15:57 06.10.2016(updated 19:08 06.10.2016)
A new division of Tu-95MS and Tu-22M3 strategic bombers will soon appear in the Russian Far East to patrol the area over the Pacific Ocean inside the Japan – Hawaii – Guam triangle, Izvestia reported.
Military experts see the creation of a new air group as a clear signal to the Asia-Pacific nations and the US that Russia is serious about is current pivot to Asia.
"The formation of the division is almost complete now. It consists of several squadrons of long-distance bombers deployed in the Eastern and Central military districts," a Defense Ministry representative told the newspaper.
It will be already the second heavy bomber air group in the Russian Aerospace Forces after a division of Tu-160, Tu-95MS and Tu-22M3 bombers that have been so successful mopping up terrorists in Syria, was added last year.
The newly-formed division will include dozens of strategic and long-range bombers to be deployed in Irkutsk and Amur regions.
"Back in the Soviet days our long-range bombers in the Far East had as their primary targets US military bases in Japan, on Guam Island, which then served as the main base of US strategic bombers in the Pacific, and also the US naval bases in Hawaii," military historian Dmitry Boltenkov told Izvestia.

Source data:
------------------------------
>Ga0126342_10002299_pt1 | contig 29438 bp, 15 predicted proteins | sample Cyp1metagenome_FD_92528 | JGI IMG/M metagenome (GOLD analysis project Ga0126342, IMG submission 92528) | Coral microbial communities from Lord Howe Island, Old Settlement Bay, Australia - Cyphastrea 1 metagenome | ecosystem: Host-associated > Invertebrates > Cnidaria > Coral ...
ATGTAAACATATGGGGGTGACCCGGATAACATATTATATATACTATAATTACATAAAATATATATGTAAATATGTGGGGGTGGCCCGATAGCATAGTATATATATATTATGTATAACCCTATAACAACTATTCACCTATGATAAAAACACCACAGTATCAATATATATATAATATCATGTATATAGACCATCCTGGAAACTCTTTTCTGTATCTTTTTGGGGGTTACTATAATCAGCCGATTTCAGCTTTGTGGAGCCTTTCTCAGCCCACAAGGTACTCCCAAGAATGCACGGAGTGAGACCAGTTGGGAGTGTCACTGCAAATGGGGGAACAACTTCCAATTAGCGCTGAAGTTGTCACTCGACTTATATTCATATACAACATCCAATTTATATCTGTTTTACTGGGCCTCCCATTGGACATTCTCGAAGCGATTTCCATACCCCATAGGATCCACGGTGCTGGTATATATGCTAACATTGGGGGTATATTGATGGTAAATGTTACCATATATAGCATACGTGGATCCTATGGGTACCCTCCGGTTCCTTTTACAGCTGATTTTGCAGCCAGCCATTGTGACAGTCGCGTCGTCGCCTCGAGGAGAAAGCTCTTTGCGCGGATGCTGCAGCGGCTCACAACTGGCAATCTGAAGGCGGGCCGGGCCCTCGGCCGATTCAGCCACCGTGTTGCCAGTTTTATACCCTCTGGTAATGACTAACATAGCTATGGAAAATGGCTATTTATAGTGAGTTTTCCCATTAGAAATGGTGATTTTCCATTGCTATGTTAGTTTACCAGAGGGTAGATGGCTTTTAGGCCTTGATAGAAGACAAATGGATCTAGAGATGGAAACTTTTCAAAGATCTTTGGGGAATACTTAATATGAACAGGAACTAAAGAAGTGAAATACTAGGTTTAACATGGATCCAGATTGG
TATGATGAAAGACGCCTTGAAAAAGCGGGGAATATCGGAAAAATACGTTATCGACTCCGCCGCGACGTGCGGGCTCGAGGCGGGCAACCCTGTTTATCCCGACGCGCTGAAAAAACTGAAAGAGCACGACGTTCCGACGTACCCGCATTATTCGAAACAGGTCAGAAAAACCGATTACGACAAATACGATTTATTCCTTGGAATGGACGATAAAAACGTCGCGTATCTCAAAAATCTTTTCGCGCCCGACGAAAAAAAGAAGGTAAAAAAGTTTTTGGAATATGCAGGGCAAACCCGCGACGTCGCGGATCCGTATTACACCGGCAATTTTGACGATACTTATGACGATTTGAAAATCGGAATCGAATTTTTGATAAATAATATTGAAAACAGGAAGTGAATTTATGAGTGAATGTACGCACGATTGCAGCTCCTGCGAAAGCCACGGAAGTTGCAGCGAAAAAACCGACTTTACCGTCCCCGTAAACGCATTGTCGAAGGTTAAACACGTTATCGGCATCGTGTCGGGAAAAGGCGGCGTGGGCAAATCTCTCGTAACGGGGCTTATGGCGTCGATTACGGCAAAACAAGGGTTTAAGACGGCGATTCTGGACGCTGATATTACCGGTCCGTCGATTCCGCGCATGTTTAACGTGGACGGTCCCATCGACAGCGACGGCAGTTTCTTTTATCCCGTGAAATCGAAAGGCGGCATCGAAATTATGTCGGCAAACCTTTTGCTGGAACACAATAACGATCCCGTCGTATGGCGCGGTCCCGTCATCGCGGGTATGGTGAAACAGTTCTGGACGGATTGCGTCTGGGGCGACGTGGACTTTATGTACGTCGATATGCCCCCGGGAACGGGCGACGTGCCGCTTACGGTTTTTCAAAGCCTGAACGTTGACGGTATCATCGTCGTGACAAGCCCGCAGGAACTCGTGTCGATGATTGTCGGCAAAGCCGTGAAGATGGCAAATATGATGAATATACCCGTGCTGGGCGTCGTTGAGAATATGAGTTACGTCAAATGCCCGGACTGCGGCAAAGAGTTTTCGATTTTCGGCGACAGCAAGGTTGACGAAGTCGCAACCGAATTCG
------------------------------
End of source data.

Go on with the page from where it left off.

He added that Soviet missile-carrying bombers patrolled those areas keeping an eye on "enemy activity." These regular patrols were called off during the 1990s and early 2000s, but now it looks like Russian bomber flights inside the Japan-Guam-Hawaii triangle are back.
Since 2014 Russian Tu-95MS bombers have regularly been spotted off the coast of Japan which scrambled fighter planes to intercept the Russian "Bears" (NATO reporting name for the Tu-95MS).
In November a pair of Tu-95MS bombers circled the US island of Guam in the Western Pacific without straying into US airspace. Even though Guam is not a US state, it has been a US unincorporated territory since 1898.
This Russian military beef-up in the Pacific means that Moscow is serious about its current pivot to Asia," Anton Tsvetov, an expert with the Center of Strategic studies think tank, told the newspaper.
"Even though Russia's economic presence in Asia still has a long way to go, Moscow apparently wants to increase its military clout in the region, all the more so since regional security has always been a key element of Russia's participation in multilateral organizations in Asia," Tsvetov added.